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The weakest spot in a vessel will be its ruin, every time. A bottle, a levee, a heart.

Hart might well be the ruin of this case. It's as if he wants to talk about anything but, and he's distracted by the most irrelevant things in the world. Like providing detailed opinions on the coffee he's drinking now and hypothesizing where he'll get the next one. Tits and the various shapes God makes 'em in. The tiresome focus on Rust coming for dinner.

“Maggie's real accommodating. If there's stuff you don't like the taste of, an' all.”

Rust gets out a cigarette and feigns a lighter malfunction so he won't have to respond. There are at least three reasons why he's not going to dinner at the Hart house.


The first is that he knows what they look like. Their pictures are on Marty's desk, and he knows that Maggie's dark and their oldest girl isn't, which parallels how his supposedly recessive genes mowed right over his own wife's and Sophia looked like him.

Somewhere in the Cohle mutt ancestry was cold northern European water, and he was the only person under the age of fifty who ate surströmming when Nana dragged it out the Christmas he'd gone home to play like he was part of a functional family, a charade made easier for everyone with his father absent. It smelled so bad they ate it outside on rye crackers, and his uncle joked about it being a powerful genetic excuse for the bright blonde kid everybody wanted to hold.

While they were there, they had her baptized at Nana's innocuous Methodist church. It was Rust's idea, and Claire was amenable but curious why since their lone Sunday morning tradition was “us time” in bed, between the hours of seven and eight.

He said it was because of Dante's Inferno. Insurance. Just in case.

He remembers the odd twinge of offense he felt when one of the aunts predicted that Sophia's hair would darken with time.

* *

The second reason is that the synesthetic bonus often isn't, and the sensory barrage of an active household will be too much.

Cooking, crayons, fabric softener...there's a reason he stays away from those things now. He already knows he'll be confronted with fine yellow hair. If he gets a taste of overcooked green beans or gets any whiff of Johnson & Johnson lavender products he'll have to excuse himself and leave.

The kind of people who invite others to dinner are the exactly the kind of people who find stuff like that confusing. They'll obsess and wonder what they did wrong; the brave will ask questions they'll later wish they hadn't. The whole dance is just so hollow and unnecessary.

* * *

The third reason is walking pneumonia.

It had been a few years ago, in Shreveport. He had an apartment with carpet that looked like cigarettes taste and a partner that liked him even less than Marty does now. Careless treatment shackled him with walking pneumonia – given recent behavior he was lucky he wasn't shackled with worse, but his partner made him go in for it when he'd had enough of the snorting and runny eyes and what he called, in uncanny Martin Hart fashion, “your contagious fuckin' misery.”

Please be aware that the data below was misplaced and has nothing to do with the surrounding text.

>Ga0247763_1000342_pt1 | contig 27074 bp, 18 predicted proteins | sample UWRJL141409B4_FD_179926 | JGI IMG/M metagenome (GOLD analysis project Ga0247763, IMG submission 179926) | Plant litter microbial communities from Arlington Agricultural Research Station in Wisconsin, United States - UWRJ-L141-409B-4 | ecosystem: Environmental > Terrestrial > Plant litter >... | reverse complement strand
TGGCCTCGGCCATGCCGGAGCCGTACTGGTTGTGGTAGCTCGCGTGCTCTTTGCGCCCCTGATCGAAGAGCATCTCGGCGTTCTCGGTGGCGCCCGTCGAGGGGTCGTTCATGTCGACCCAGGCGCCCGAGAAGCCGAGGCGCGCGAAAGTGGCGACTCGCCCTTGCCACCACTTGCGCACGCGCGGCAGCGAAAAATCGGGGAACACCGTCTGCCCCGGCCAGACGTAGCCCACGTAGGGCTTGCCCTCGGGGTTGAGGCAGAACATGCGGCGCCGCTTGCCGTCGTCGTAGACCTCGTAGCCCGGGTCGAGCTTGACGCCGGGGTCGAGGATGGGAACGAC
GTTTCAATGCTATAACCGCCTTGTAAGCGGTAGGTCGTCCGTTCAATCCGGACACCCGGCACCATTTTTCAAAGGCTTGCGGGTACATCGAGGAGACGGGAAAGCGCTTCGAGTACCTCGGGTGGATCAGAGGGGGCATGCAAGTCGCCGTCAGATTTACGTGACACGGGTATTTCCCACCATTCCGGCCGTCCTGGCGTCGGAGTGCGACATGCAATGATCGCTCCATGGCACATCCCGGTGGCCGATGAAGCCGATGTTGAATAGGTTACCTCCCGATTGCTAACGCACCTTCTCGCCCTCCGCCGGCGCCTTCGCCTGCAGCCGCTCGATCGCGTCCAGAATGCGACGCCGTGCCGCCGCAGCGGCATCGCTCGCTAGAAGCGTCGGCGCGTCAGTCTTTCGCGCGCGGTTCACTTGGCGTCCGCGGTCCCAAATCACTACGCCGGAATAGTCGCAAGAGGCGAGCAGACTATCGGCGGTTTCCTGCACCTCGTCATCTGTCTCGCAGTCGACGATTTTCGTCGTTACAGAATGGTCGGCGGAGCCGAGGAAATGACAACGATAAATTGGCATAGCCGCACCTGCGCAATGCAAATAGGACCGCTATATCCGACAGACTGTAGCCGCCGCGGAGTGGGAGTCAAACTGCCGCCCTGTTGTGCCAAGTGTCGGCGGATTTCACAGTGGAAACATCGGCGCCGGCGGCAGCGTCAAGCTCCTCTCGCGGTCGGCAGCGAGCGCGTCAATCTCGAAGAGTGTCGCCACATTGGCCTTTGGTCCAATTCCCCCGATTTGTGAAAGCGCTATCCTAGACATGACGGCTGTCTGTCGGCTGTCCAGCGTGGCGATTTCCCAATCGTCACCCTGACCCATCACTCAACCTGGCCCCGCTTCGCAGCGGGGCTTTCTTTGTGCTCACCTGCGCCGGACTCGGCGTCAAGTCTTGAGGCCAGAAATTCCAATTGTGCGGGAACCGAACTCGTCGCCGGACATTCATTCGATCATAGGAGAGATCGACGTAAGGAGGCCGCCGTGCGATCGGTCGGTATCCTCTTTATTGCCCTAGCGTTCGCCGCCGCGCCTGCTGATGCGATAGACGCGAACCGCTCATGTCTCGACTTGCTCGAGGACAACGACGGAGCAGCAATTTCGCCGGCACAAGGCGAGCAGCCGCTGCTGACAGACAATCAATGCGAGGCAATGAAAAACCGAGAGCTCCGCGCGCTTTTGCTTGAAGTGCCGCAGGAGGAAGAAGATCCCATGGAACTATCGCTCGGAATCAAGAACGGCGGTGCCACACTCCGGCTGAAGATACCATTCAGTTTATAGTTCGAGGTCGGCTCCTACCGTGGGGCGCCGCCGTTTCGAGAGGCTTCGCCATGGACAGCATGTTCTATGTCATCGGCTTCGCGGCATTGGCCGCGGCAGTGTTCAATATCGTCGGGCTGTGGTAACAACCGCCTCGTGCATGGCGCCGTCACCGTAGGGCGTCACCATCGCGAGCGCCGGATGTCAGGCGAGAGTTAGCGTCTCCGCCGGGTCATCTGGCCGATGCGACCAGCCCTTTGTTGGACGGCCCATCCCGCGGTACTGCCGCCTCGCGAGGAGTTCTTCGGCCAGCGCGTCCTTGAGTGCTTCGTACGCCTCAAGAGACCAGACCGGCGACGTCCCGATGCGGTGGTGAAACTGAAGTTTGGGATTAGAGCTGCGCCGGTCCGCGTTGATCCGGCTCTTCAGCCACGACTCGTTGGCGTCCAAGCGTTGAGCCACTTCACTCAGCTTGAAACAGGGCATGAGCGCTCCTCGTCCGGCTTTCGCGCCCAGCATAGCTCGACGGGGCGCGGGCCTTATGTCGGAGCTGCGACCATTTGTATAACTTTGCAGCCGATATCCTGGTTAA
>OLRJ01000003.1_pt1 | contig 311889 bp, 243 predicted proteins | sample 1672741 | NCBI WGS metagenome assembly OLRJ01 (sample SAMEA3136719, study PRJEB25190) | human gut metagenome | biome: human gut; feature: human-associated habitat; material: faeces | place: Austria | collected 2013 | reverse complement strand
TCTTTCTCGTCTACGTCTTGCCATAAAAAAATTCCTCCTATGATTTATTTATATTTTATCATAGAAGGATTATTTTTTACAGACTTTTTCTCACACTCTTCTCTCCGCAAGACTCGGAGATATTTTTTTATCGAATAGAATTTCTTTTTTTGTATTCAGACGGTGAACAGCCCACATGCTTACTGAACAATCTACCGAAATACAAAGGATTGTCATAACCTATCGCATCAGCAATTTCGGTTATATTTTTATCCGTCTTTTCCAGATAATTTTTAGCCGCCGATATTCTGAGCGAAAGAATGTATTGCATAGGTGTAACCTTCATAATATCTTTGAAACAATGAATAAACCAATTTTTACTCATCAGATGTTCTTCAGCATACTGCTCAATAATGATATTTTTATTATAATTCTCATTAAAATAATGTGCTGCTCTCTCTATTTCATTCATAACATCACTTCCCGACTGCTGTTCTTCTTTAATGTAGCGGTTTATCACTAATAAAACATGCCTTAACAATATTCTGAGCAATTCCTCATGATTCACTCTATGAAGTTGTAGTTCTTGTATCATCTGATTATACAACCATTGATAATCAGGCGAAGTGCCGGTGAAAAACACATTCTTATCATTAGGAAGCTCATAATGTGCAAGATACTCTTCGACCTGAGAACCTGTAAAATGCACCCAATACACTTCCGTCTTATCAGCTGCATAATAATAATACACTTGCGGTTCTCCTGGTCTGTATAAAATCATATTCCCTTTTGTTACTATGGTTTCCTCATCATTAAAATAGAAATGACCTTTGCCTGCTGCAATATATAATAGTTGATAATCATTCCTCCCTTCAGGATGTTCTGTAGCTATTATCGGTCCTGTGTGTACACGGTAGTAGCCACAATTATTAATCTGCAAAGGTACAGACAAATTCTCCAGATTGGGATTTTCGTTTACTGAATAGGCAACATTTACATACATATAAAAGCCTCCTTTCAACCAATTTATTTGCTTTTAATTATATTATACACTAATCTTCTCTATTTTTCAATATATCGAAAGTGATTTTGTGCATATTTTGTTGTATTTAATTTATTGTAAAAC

He sat alone in the exam room and thought about the extra prescriptions he might wring out of this transaction when the doctor came in and shook his hand. She was pleasant enough and didn't look like anybody Rust knew, but the suffocating distress started the second the cold disc of the stethoscope touched his back and she instructed him to breathe.


He did.

Deep breath again, please.

He did, and the disc moved.


He obliged, even though his nose was starting to tickle and burn. She looked in his ears and said one eardrum looked “unhappy,” then moved around to his front and pulled his lower eyelids down with a careful fingertip. Then she stuck that awful flat stick his mouth, looked in with her flashlight, then took both away. “You've had this a while, haven't you, Rust?”

“Yes, ma'am,” he said, and flinched when her warm, dry hands touched his neck.

She apologized for startling him, and when her thumbs gently pressed into the sides of his throat, he broke down right there in front of her, because he hadn't been touched with any kind of kindness in so long.

He doesn't remember what she looked like, but he's kept the empty amoxicillin bottle, like some dumb good luck charm to hold loose pills.


Marty will never know any of this, of course, or why his dinner invitations will be shirked till the end of time. The backstory would strain this patience and he probably wouldn't understand it even if he made it to the end without making the mental drift over to coffee or tits. He will continue to take the refusals as a mild insult, and they will continue to do this: try, bicker, then back away from each other, frustrated anew.

“Anyway,” Marty says. “One-a these days I'm gonna stop taking no for an answer.”

Rust is tempted to say that most of the western world eats three times a day, 365 days a year, compounded by a new lifespan longer than biology ever intended; it all ends up as shit so it's irrelevant what it starts as or who you ate it with.

“One-a these days maybe I'll say yes,” he lies. His actual dinner plans don't involve food at all; he's going to immerse himself in work, in other people's problems.

“My girls'll draw you a picture to stick up on your fridge. It needs it.”

The Zippo miraculously works again, and Rust lights up and sucks down a long, brown drag.

He won't allow the hands of this family anywhere near his throat.